OAS to work with CARICOM to promote Drug Treatment Courts

(CARICOM Secretariat, Guyana) – The Organization of American States (OAS) through the Inter-American Drug Abuse Control Commission (CICAD) has given a firm commitment to continue working with the Caribbean Community to promote alternative treatment and rehabilitation programmes for drug dependent offenders in the Caribbean.

One such alternative is the introduction of Drug Treatment Courts (DTCs), which provide a combination of treatment with judicial supervision and oversight for drug dependent offenders.

Executive Secretary of the Inter-American Drug Abuse Control Commission (CICAD), Secretariat for Multidimensional Security of the Organization of American States (OAS), Ambassador James F Mack made this announcement at the high-level Drug Treatment Court Training workshop which opened in Montego Bay, Jamaica on Wednesday (2nd February 2011).

“In the Organization of American States, he explained, “we are embracing the idea that courts and the law can be more than instruments of deterrence, incapacitation or retribution.   We are embracing the idea that the law and the courts can help improve the lives of offenders – and thereby society – and not simply punish.”

It is against this background that CICAD has declared its intention to continue to work with five CARICOM countries – Jamaica, Suriname, Trinidad and Tobago, The Bahamas and Barbados – in addition to supporting the creation of drug treatment courts in at least four other Latin American countries within the next two years.

“We believe that policies that help prevent crime, violence and drugs are just as vital to community well-being as law enforcement actions,” Ambassador Mack added.

This four-day workshop, according to the CICAD Executive Secretary is a concrete step in the direction of strengthening DTCS.  It has brought together judges prosecutors, defense attorneys, treatment providers, police and probation officers from Jamaica, Suriname and Trinidad and Tobago who are being trained by a team of international experts from Canada.

The training intervention, titled How to Establish and Consolidate Drug Treatment Courts in the Caribbean, a Team Effort, is organized in tandem with the Caribbean Community Secretariat, by the OAS, through CICAD and is funded by the Government of Canada and the 9th European Development Fund.

The joint initiative forms part of the Caribbean Drug Treatment Court Project designed to help curtail substance abuse and its social consequences in the Caribbean.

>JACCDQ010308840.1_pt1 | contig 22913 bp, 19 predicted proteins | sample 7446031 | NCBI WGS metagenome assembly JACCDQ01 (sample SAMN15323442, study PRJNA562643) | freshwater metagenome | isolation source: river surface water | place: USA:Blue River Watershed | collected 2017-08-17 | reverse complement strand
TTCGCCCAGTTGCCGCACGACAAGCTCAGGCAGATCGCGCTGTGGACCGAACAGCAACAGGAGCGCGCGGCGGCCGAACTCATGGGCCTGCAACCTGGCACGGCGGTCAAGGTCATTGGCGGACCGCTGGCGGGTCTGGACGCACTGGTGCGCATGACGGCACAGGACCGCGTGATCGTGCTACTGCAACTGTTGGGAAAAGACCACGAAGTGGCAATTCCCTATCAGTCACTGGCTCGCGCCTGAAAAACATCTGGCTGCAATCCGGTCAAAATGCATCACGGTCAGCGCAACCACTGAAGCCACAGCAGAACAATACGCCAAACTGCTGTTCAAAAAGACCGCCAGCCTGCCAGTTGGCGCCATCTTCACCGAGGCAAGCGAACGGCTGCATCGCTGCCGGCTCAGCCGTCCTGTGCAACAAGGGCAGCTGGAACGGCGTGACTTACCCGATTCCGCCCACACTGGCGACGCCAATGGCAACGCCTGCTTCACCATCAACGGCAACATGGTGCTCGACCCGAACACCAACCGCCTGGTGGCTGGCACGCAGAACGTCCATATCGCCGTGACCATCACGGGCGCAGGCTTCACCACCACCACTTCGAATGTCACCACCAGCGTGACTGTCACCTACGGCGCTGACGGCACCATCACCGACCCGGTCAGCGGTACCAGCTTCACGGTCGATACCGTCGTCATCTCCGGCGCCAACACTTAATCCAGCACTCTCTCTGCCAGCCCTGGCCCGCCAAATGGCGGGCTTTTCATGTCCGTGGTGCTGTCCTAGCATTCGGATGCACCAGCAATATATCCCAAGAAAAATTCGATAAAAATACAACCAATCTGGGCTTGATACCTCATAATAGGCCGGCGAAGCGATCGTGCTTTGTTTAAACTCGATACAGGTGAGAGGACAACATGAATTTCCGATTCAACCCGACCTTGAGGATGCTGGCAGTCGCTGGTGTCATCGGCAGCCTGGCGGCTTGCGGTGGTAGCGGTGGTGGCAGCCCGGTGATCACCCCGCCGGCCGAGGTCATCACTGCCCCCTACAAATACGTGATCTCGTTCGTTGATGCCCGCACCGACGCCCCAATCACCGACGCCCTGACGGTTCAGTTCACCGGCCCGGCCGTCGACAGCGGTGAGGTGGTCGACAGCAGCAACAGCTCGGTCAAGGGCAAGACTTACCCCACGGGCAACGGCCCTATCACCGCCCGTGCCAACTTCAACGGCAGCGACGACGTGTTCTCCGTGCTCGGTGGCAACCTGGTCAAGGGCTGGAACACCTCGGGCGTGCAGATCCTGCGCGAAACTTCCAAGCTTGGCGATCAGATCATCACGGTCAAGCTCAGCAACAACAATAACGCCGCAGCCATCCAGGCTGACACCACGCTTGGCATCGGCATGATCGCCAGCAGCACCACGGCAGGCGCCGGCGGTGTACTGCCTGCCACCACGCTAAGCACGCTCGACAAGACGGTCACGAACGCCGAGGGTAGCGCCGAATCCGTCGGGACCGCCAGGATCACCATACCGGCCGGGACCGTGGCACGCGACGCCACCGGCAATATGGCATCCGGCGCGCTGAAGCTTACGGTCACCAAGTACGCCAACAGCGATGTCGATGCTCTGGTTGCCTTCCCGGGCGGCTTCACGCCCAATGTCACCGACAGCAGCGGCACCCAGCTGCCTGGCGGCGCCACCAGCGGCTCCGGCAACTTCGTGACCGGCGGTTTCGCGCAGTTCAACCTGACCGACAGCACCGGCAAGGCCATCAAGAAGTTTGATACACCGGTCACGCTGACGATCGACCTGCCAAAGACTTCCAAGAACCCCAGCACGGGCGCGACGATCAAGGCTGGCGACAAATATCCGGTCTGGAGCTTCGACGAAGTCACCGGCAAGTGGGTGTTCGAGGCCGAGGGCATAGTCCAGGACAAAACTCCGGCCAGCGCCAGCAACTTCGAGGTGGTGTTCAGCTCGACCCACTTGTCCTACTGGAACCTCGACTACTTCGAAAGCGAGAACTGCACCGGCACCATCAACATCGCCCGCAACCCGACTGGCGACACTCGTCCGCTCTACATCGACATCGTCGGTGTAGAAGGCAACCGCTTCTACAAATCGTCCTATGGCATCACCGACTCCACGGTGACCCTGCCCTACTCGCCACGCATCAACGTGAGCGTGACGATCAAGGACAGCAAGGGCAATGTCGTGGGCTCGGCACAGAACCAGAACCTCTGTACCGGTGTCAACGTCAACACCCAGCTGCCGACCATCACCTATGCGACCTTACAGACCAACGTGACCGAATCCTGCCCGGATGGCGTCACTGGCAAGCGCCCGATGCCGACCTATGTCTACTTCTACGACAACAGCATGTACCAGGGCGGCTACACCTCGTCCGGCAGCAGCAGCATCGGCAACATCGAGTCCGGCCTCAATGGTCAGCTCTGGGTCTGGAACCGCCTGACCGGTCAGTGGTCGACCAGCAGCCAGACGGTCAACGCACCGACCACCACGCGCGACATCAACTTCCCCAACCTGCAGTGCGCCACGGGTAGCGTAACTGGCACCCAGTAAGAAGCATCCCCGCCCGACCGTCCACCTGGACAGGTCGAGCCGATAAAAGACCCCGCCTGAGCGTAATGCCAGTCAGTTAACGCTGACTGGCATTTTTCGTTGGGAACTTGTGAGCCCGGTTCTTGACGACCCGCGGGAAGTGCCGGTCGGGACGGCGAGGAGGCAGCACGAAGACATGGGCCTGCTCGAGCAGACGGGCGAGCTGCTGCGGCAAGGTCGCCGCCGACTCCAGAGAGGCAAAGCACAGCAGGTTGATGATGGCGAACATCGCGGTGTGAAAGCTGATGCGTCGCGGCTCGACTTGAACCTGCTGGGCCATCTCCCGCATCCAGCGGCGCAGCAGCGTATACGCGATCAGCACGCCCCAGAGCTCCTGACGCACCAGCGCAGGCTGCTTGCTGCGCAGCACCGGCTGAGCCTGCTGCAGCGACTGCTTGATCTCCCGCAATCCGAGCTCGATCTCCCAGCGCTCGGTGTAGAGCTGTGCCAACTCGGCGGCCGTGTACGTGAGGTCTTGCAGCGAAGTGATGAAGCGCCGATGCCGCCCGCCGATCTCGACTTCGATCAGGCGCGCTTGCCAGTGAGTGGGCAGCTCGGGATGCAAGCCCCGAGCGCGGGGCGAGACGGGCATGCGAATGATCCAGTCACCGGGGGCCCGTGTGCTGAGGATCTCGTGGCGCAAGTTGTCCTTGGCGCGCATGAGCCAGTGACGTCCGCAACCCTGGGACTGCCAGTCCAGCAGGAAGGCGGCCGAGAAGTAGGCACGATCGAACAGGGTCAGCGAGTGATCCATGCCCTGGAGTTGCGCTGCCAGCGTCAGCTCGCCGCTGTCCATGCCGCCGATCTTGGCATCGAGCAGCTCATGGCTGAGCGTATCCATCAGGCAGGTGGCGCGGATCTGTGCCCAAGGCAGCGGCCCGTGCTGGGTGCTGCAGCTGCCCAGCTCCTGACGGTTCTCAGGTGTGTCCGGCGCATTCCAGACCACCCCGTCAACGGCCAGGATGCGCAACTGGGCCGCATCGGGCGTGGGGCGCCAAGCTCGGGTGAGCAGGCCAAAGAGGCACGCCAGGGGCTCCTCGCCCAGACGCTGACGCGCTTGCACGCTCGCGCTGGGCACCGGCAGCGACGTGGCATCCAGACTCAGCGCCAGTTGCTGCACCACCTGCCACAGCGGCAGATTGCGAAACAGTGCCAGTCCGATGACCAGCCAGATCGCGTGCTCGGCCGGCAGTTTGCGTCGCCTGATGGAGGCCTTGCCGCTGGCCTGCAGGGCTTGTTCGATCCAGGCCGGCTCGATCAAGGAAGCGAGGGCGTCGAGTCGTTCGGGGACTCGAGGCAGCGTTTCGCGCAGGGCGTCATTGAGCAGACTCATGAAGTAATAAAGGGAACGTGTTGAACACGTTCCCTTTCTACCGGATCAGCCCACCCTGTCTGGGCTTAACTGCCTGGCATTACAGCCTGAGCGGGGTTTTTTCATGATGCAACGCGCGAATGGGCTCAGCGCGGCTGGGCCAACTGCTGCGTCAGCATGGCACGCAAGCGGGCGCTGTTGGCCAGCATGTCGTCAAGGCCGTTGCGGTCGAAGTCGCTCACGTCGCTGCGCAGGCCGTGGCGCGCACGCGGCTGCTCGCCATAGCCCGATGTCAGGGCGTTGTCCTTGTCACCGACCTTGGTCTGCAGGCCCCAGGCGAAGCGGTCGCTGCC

Last year, the New Hemispheric Drug Strategy was approved by all OAS Member States, and it is anticipated that in May of this year, the CICAD Commission will be approving a Hemispheric Plan of Action to implement the strategy. This will allow for full implementation of such programmes in OAS countries.

Ambassador Mack explained that while Drug Treatment Courts were not the magic bullet that would help all drug-dependent offenders, it offered a way out of the cycle of drugs and crime and was a potent means of addressing drug addiction and crime within the global community.

He added that statistics and studies had proved the successes of DTCs as a workable alternative cost-effective means of reducing crime, reducing repeat offenses, reducing relapse into drug use, and reducing the prison population.

In light of this, he advocated for strong treatment and rehabilitation programmes to complement the work of those courts, noting that without treatment “there is no drug treatment court and without the power and majesty of the bench, the offender’s adherence to an often lengthy course of drug treatment would probably be much harder.”

“Drug treatment and the justice system go hand in hand,” he averred.

In addition to the almost 2,500 drug courts in the United States, and the growing number of drug treatment courts in Canada, there are 19 courts operating in Chile, two in Jamaica, one each in Mexico, Bermuda, and the Cayman Islands; a pilot project in process in Suriname, and drug treatment court experiences in at least four states in Brazil.

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